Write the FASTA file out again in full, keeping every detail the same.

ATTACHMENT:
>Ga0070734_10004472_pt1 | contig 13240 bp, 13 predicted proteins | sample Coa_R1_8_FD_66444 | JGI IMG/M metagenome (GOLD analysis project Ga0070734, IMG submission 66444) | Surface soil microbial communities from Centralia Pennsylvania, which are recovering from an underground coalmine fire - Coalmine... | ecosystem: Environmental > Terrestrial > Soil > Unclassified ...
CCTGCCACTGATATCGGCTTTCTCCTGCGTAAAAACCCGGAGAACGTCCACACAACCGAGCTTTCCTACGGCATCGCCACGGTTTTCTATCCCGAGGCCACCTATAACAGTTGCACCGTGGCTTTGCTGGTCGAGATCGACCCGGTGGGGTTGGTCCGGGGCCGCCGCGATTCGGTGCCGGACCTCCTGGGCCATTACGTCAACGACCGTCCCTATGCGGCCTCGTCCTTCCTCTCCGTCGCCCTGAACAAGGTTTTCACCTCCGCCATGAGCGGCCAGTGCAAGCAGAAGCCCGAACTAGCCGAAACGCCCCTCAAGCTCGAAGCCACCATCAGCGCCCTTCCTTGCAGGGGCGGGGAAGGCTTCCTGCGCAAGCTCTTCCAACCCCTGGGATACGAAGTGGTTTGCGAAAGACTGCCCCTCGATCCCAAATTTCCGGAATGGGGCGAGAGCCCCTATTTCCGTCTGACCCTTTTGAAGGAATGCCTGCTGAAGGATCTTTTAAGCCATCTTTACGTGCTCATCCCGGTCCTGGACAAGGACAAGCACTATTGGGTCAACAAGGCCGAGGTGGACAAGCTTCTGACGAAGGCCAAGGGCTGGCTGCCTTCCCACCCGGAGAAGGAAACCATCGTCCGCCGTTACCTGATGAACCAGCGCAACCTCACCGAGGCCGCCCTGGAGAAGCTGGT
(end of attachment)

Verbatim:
>Ga0070734_10004472_pt1 | contig 13240 bp, 13 predicted proteins | sample Coa_R1_8_FD_66444 | JGI IMG/M metagenome (GOLD analysis project Ga0070734, IMG submission 66444) | Surface soil microbial communities from Centralia Pennsylvania, which are recovering from an underground coalmine fire - Coalmine... | ecosystem: Environmental > Terrestrial > Soil > Unclassified ...
CCTGCCACTGATATCGGCTTTCTCCTGCGTAAAAACCCGGAGAACGTCCACACAACCGAGCTTTCCTACGGCATCGCCACGGTTTTCTATCCCGAGGCCACCTATAACAGTTGCACCGTGGCTTTGCTGGTCGAGATCGACCCGGTGGGGTTGGTCCGGGGCCGCCGCGATTCGGTGCCGGACCTCCTGGGCCATTACGTCAACGACCGTCCCTATGCGGCCTCGTCCTTCCTCTCCGTCGCCCTGAACAAGGTTTTCACCTCCGCCATGAGCGGCCAGTGCAAGCAGAAGCCCGAACTAGCCGAAACGCCCCTCAAGCTCGAAGCCACCATCAGCGCCCTTCCTTGCAGGGGCGGGGAAGGCTTCCTGCGCAAGCTCTTCCAACCCCTGGGATACGAAGTGGTTTGCGAAAGACTGCCCCTCGATCCCAAATTTCCGGAATGGGGCGAGAGCCCCTATTTCCGTCTGACCCTTTTGAAGGAATGCCTGCTGAAGGATCTTTTAAGCCATCTTTACGTGCTCATCCCGGTCCTGGACAAGGACAAGCACTATTGGGTCAACAAGGCCGAGGTGGACAAGCTTCTGACGAAGGCCAAGGGCTGGCTGCCTTCCCACCCGGAGAAGGAAACCATCGTCCGCCGTTACCTGATGAACCAGCGCAACCTCACCGAGGCCGCCCTGGAGAAGCTGGT